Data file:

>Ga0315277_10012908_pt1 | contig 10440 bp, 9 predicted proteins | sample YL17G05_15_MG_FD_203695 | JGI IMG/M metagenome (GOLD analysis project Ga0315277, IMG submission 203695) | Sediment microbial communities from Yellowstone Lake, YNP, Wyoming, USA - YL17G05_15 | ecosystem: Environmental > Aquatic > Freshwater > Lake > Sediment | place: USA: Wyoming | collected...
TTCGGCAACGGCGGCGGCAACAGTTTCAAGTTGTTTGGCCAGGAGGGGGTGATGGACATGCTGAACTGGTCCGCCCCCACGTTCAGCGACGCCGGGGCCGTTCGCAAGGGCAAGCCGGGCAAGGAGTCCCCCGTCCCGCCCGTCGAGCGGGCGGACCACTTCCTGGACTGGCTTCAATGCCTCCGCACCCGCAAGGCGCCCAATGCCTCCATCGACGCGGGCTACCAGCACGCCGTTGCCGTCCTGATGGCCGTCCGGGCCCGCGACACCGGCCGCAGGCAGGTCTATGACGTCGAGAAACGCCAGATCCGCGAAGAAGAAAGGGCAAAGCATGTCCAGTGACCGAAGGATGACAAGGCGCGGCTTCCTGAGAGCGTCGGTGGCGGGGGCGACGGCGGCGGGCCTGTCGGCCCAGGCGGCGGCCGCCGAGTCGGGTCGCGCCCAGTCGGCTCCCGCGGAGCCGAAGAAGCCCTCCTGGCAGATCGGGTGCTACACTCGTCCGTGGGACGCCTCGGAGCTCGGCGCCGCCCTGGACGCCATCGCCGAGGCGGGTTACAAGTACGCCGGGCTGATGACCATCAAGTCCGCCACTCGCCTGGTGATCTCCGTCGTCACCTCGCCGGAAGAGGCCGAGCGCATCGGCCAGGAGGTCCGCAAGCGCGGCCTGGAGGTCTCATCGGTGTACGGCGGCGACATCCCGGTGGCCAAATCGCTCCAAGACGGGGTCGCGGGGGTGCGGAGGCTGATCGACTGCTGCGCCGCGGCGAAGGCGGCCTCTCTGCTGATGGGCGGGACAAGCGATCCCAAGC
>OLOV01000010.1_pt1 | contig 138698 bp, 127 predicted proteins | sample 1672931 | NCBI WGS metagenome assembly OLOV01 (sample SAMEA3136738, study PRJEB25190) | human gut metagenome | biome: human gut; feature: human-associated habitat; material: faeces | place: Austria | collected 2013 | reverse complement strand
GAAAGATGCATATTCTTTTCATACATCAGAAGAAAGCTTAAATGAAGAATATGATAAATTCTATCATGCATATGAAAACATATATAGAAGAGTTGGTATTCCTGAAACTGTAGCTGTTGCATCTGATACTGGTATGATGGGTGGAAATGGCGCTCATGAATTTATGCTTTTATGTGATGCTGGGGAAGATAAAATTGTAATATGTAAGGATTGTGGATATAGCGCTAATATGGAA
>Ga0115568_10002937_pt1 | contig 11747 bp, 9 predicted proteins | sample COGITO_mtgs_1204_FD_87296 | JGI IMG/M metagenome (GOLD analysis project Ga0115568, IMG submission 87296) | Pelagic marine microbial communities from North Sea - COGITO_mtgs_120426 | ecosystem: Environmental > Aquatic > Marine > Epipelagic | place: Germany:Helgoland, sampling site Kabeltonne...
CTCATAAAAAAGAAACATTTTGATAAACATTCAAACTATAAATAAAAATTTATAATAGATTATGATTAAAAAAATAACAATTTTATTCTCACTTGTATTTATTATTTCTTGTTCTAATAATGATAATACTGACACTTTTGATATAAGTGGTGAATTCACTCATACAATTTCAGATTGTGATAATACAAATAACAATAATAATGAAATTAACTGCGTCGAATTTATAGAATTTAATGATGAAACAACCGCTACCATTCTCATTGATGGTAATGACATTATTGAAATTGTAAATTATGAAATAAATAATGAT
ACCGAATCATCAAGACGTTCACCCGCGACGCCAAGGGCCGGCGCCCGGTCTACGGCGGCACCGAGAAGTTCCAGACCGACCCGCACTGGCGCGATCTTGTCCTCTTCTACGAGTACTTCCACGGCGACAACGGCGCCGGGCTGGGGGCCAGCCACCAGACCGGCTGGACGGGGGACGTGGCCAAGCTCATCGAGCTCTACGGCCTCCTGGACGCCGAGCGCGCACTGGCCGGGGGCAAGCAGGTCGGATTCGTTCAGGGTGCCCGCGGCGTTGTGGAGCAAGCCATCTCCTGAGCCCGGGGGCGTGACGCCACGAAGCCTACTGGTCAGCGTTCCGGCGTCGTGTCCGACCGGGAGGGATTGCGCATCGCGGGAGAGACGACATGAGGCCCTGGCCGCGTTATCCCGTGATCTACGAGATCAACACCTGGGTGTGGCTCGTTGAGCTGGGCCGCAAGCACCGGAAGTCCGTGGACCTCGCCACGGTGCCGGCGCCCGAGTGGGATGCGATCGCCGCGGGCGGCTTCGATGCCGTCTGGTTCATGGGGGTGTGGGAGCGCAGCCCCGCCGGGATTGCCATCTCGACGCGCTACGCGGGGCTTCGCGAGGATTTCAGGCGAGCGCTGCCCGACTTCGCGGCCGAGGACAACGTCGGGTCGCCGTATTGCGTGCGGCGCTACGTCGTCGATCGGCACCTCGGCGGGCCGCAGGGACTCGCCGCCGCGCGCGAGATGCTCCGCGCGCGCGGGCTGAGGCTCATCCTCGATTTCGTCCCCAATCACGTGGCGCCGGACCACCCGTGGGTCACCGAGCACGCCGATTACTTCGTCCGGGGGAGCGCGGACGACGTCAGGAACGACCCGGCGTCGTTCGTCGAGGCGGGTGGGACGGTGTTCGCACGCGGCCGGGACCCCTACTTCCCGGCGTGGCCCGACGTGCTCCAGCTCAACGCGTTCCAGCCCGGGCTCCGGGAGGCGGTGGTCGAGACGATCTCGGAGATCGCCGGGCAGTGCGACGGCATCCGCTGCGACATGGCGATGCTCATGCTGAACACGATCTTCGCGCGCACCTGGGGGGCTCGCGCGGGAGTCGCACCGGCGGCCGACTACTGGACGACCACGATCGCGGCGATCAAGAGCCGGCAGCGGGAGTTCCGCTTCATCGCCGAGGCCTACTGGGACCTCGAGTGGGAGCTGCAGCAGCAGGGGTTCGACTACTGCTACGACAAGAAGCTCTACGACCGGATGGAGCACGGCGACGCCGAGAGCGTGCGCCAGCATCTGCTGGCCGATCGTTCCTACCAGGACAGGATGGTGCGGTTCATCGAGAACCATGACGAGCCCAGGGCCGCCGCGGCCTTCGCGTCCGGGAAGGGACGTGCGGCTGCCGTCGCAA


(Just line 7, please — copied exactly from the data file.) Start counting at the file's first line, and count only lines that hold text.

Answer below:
ACCGAATCATCAAGACGTTCACCCGCGACGCCAAGGGCCGGCGCCCGGTCTACGGCGGCACCGAGAAGTTCCAGACCGACCCGCACTGGCGCGATCTTGTCCTCTTCTACGAGTACTTCCACGGCGACAACGGCGCCGGGCTGGGGGCCAGCCACCAGACCGGCTGGACGGGGGACGTGGCCAAGCTCATCGAGCTCTACGGCCTCCTGGACGCCGAGCGCGCACTGGCCGGGGGCAAGCAGGTCGGATTCGTTCAGGGTGCCCGCGGCGTTGTGGAGCAAGCCATCTCCTGAGCCCGGGGGCGTGACGCCACGAAGCCTACTGGTCAGCGTTCCGGCGTCGTGTCCGACCGGGAGGGATTGCGCATCGCGGGAGAGACGACATGAGGCCCTGGCCGCGTTATCCCGTGATCTACGAGATCAACACCTGGGTGTGGCTCGTTGAGCTGGGCCGCAAGCACCGGAAGTCCGTGGACCTCGCCACGGTGCCGGCGCCCGAGTGGGATGCGATCGCCGCGGGCGGCTTCGATGCCGTCTGGTTCATGGGGGTGTGGGAGCGCAGCCCCGCCGGGATTGCCATCTCGACGCGCTACGCGGGGCTTCGCGAGGATTTCAGGCGAGCGCTGCCCGACTTCGCGGCCGAGGACAACGTCGGGTCGCCGTATTGCGTGCGGCGCTACGTCGTCGATCGGCACCTCGGCGGGCCGCAGGGACTCGCCGCCGCGCGCGAGATGCTCCGCGCGCGCGGGCTGAGGCTCATCCTCGATTTCGTCCCCAATCACGTGGCGCCGGACCACCCGTGGGTCACCGAGCACGCCGATTACTTCGTCCGGGGGAGCGCGGACGACGTCAGGAACGACCCGGCGTCGTTCGTCGAGGCGGGTGGGACGGTGTTCGCACGCGGCCGGGACCCCTACTTCCCGGCGTGGCCCGACGTGCTCCAGCTCAACGCGTTCCAGCCCGGGCTCCGGGAGGCGGTGGTCGAGACGATCTCGGAGATCGCCGGGCAGTGCGACGGCATCCGCTGCGACATGGCGATGCTCATGCTGAACACGATCTTCGCGCGCACCTGGGGGGCTCGCGCGGGAGTCGCACCGGCGGCCGACTACTGGACGACCACGATCGCGGCGATCAAGAGCCGGCAGCGGGAGTTCCGCTTCATCGCCGAGGCCTACTGGGACCTCGAGTGGGAGCTGCAGCAGCAGGGGTTCGACTACTGCTACGACAAGAAGCTCTACGACCGGATGGAGCACGGCGACGCCGAGAGCGTGCGCCAGCATCTGCTGGCCGATCGTTCCTACCAGGACAGGATGGTGCGGTTCATCGAGAACCATGACGAGCCCAGGGCCGCCGCGGCCTTCGCGTCCGGGAAGGGACGTGCGGCTGCCGTCGCAA